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Tuesday, January 15, 2008

Hungary Inflation December 2007

Hungarian inflation accelerated in December as oil and energy prices increased, producing what I think is a real problem as it makes it much more difficult for the central bank to seriously start reducing what is the European Union's second-highest benchmark interest rate. The inflation rate climbed for a third succesive month to 7.4 percent from 7.1 percent (even as domestic demand remains decidedly weak), the Budapest-based statistics office said today. Prices rose 0.4 percent from the previous month.

Core inflation, excluding volatile food and energy prices, rose 0.6 percent from the previous month and 4.8 percent from a year earlier. The full-year average inflation rate was 8 percent, compared with the central bank's November estimate of 7.9 percent.

Grain producer prices in the first 11 months were 67.8 percent higher than a year ago, while fruit costs rose 41.4 percent, according to the statistics office. Food prices account for 22.4 percent of the consumer-price index. The cost of vehicle fuels rose 2 percent in a month, while food prices were up 0.8 percent from November. The cost of cooking oil surged 9.2 percent, cheese was up 2.8 percent, baked goods and milk rose 2.4 percent each.

So even after economic growth slowed to 0.9 percent in the third quarter - the lowest pace in the EU, according to revised figures released on Dec. 7 - the pace of inflation will probably convince policy makers to put off cutting borrowing costs.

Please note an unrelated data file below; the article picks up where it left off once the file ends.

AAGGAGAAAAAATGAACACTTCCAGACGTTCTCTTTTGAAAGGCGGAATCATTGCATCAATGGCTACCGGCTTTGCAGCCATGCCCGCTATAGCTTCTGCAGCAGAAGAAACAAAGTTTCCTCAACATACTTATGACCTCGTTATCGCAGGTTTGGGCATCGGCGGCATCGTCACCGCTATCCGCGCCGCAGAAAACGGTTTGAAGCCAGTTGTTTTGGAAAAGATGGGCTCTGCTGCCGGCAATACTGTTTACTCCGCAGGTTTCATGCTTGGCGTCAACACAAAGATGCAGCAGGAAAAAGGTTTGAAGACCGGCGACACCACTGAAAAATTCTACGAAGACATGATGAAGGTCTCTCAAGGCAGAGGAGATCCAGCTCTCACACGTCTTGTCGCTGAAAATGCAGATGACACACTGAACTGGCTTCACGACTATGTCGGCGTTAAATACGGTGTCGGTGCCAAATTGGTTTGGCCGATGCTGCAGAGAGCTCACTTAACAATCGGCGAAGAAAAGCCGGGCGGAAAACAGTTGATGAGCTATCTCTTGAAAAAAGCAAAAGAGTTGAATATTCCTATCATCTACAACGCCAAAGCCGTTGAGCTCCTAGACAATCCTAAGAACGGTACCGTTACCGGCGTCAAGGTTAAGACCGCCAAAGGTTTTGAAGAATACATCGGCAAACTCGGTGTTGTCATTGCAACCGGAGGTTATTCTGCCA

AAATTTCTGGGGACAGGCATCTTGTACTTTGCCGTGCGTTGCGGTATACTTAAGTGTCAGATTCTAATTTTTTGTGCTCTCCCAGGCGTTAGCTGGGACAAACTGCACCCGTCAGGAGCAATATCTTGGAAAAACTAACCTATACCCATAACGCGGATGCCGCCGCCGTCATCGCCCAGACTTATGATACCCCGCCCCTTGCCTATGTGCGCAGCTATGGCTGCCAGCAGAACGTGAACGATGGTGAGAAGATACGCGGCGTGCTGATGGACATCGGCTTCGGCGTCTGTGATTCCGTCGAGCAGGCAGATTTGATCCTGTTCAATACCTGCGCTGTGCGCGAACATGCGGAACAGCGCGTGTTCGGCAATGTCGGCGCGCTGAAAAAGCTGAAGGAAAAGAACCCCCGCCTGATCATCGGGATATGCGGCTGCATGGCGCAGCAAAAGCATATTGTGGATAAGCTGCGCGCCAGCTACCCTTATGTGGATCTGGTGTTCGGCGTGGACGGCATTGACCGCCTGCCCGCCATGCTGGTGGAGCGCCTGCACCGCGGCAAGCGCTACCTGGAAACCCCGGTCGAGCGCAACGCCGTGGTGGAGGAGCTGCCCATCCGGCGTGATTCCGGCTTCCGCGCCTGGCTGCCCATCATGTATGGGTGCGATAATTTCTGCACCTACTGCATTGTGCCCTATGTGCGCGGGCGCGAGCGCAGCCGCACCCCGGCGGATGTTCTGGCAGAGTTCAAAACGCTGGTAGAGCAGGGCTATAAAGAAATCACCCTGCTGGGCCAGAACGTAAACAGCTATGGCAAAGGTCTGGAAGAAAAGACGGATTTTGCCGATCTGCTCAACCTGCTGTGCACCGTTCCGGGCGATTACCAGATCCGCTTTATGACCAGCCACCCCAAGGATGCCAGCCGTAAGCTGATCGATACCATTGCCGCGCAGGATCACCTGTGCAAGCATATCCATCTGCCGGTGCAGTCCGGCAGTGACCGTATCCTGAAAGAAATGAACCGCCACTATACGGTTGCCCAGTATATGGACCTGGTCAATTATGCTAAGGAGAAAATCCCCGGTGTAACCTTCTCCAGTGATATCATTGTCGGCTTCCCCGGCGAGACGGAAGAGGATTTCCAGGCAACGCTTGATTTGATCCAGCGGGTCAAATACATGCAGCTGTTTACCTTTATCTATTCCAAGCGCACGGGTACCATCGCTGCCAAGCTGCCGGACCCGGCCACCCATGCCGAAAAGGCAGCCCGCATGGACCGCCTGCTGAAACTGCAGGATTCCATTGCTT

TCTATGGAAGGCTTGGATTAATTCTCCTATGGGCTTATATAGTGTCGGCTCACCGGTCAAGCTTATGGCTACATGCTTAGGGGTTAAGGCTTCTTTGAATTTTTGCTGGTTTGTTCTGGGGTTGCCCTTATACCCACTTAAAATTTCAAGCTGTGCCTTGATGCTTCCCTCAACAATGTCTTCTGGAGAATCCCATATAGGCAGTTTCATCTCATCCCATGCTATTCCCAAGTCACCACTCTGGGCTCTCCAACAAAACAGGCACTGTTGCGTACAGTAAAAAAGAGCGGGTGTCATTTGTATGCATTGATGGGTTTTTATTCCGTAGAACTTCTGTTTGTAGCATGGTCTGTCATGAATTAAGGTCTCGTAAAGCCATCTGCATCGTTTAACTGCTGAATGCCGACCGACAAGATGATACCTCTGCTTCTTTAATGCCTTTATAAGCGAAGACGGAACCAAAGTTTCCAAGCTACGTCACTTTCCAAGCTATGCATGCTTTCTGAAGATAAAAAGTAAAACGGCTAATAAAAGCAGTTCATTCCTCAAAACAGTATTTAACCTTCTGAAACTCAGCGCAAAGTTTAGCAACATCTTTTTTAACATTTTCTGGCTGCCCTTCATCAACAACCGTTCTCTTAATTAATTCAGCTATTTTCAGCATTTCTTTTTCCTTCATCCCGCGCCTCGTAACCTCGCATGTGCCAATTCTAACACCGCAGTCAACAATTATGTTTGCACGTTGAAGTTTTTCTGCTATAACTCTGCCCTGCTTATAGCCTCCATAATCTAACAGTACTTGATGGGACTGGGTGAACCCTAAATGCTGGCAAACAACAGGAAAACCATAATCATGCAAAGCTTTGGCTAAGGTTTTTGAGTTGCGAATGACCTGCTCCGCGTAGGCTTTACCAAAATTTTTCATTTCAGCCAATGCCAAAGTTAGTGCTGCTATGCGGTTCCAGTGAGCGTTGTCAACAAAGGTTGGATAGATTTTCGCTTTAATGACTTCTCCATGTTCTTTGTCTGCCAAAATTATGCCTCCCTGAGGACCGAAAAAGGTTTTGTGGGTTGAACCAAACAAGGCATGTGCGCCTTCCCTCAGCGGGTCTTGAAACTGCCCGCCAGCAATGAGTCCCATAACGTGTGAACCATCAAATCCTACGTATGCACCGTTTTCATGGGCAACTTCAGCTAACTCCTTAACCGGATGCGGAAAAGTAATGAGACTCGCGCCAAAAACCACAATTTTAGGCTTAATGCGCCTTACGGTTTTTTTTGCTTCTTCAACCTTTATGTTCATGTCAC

The ever interesting Dániel Bebesy, of CIB Bank, Budapest is quoted by Portfolio Hungary as follows:

“The breakdown reveals that food prices still remained elevated and explained the difference compared to our forecast. Nevertheless the 0.8% m-o-m increase is definitely smaller than during the previous two months. Consumer durables showed deflation again, and service prices hardly changed in December both are clearly positive for the NBH."

“Short based core inflation data however showed a 0.6% m-o-m rise, excluding processed food prices the figure came around 0.4% slightly higher than during the previous months, which might indicate slight pass through from rising food prices, and call for cautiousness."

“December CPI data does not clear the picture, regarding the monetary policy outlook the January data will be much more important. The forecasts are spread out in a wide range, our forecast is still below 7.0%, lower than the consensus."

“The timing of the administrative energy price hikes can be decisive. The service sector usually adjust its prices during the fist couple of months of the year, price increases should remain moderate showing no pass through from food price shock to reassure the NBH. Sharper than expected food prices mean that the 6.3% NBH CPI forecast for Q1 looks optimistic and likely to prompt the NBH to stick to its cautious monetary policy."

The bank's rate-setting Monetary Council on Dec. 17 left the benchmark two-week deposit rate unchanged at 7.5 percent, the EU's second highest behind Romania, as policy makers pledged to keep inflation expectations from rising to prevent the effects of surging food and fuel costs from spreading across the economy.

``In this situation, we have to return to our primary goal of reaching price stability,'' Gregor Simor said on Nov. 28. ``We have to follow monetary policy that will lead to this, and until we reach price stability, we basically can't pay attention to the growth aspect.''

So basically we all get to sit nervously biting our nails to see what January brings, and what else might happen in the meantime.

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